Young women value high-paying careers more than men

David Brancaccio Apr 20, 2012

David Brancaccio: A study from the Pew Research Center shows that more women age 18 to 34 in the U.S. put a high-paying career among their top life goals. It’s at nearly two-thirds percent — up sharply over the last 15 years. Young men are ambitious, but not at the same rate as women. Kim Parker is associate director of Pew Research Center’s Social and Demographic Trends project. Good morning, Ms. Parker.

Kim Parker: Good morning.

Brancaccio: Help me understand this difference apparently between male and female career aspirations?

Parker: Yeah, I think there are a few different things at play here. In part I think this is sort of the cumulative effect of the changes that women have experienced over the past several decades in terms of workforce participation and also the achievements that women have made in higher education. Also, another important factor is that fewer young women are married these days. So women ages 18 to 34, which is the age group that we focused on, they are looking at their futures and thinking that they’re going to have to provide for themselves, at least initially. And related to that, young males have really struggled in the economy in recent years, and especially those without a college degree. And women may be thinking that they can’t necessarily rely on a male breadwinner and again may have to provide for themselves.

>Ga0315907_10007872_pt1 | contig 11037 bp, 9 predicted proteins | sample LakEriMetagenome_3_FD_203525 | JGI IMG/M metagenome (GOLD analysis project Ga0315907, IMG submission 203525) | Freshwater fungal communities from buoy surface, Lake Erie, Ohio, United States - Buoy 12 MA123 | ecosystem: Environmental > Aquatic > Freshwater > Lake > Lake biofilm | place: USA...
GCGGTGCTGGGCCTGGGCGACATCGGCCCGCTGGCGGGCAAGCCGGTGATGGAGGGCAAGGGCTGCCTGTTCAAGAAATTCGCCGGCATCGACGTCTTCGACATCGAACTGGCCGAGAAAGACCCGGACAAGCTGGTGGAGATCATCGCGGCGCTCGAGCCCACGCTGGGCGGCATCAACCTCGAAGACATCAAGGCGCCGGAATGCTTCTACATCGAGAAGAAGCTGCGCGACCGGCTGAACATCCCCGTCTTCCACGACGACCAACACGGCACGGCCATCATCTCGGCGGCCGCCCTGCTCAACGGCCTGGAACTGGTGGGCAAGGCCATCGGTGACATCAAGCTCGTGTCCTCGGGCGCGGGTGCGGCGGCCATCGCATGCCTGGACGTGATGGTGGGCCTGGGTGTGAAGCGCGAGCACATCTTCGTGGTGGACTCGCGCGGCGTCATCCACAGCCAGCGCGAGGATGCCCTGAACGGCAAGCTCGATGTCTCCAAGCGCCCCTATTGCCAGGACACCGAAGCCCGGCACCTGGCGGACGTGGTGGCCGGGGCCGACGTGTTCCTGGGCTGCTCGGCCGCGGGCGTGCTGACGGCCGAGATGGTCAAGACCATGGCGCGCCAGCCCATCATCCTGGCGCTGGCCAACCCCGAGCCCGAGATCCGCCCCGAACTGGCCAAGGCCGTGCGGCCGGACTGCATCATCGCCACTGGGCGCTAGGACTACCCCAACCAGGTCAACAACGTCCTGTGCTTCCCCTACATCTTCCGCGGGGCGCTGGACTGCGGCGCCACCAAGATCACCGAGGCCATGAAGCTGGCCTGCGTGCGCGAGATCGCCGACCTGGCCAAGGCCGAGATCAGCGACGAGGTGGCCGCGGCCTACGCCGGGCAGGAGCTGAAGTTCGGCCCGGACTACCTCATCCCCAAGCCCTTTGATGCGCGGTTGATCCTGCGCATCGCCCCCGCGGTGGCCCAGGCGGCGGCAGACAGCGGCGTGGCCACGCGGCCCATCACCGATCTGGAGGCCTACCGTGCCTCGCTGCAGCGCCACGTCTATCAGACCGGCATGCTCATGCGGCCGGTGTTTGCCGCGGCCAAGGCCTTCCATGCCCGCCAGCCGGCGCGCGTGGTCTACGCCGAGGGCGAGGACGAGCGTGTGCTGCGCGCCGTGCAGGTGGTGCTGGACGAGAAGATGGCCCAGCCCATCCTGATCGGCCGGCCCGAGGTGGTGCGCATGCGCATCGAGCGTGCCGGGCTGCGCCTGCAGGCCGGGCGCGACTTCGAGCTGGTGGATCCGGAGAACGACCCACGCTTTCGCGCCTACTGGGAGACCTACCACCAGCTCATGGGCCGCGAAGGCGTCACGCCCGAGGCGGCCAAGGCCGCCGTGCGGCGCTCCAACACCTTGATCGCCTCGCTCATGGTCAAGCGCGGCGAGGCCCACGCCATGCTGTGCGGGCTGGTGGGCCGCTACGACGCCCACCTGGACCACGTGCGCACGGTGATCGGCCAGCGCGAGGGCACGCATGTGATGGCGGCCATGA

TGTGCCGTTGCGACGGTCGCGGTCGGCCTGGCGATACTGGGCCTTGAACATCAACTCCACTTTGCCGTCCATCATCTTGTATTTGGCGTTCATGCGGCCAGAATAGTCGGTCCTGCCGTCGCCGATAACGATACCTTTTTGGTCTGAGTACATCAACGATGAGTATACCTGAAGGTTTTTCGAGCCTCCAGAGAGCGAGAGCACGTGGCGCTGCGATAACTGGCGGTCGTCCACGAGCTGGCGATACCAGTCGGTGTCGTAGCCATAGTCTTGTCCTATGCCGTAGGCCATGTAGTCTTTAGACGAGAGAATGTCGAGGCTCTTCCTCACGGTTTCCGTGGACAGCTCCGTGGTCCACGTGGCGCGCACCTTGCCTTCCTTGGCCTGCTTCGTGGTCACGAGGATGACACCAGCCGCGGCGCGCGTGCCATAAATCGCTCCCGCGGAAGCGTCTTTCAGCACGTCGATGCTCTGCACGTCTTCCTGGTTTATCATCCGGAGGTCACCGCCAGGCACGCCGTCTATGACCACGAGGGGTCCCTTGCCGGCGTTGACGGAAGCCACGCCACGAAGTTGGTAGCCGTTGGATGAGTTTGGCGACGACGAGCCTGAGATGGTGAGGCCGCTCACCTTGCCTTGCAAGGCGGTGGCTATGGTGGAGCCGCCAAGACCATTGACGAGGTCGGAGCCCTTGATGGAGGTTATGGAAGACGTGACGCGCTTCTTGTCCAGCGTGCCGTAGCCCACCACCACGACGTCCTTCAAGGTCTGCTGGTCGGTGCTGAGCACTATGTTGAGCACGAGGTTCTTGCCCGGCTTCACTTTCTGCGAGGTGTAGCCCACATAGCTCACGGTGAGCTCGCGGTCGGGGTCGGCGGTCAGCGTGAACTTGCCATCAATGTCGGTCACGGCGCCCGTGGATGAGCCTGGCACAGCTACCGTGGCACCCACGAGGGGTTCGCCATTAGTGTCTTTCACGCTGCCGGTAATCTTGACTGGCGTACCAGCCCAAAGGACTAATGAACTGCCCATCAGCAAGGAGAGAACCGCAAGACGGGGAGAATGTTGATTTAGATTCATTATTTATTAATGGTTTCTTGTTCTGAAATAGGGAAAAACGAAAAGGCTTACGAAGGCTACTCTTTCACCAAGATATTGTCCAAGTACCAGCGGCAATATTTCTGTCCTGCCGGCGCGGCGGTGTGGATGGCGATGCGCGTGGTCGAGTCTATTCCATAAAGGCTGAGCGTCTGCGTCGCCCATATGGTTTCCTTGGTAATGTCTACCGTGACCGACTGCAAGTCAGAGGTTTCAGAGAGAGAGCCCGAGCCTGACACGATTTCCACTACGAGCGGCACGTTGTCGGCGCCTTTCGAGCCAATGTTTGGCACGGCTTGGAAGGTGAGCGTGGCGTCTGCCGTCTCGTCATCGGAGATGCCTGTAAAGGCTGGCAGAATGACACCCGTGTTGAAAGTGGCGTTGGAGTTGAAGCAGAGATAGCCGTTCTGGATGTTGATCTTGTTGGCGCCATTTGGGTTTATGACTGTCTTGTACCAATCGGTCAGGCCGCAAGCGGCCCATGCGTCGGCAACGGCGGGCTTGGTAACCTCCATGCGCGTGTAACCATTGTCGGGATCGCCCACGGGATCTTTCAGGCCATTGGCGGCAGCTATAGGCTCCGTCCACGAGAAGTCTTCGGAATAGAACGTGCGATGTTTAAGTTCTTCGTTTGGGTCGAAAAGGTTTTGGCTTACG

Brancaccio: I want to understand this correctly. It’s not that two-thirds of younger women are saying the only thing they want to do is make a whole lot of money and be a career success; they have other aspirations as well?

Parker: Yes they absolutely do and that’s a very important point, and I think another really interesting thing about this because we asked a variety of things, and asked individuals to rate them in terms of importance in their lives. And while we see an increased share of women placing a high priority on career success, they place an even higher priority on having a successful marriage and on being a good parent. So, women are not saying I want career success, but it’s going to have to come at the expense of these other areas of life -– family, marriage, children –- they’re sort of saying these things are all important to me.

Brancaccio: Well Kim Parker, Pew Research Center, thank you very much.

Parker: Thank you so much.

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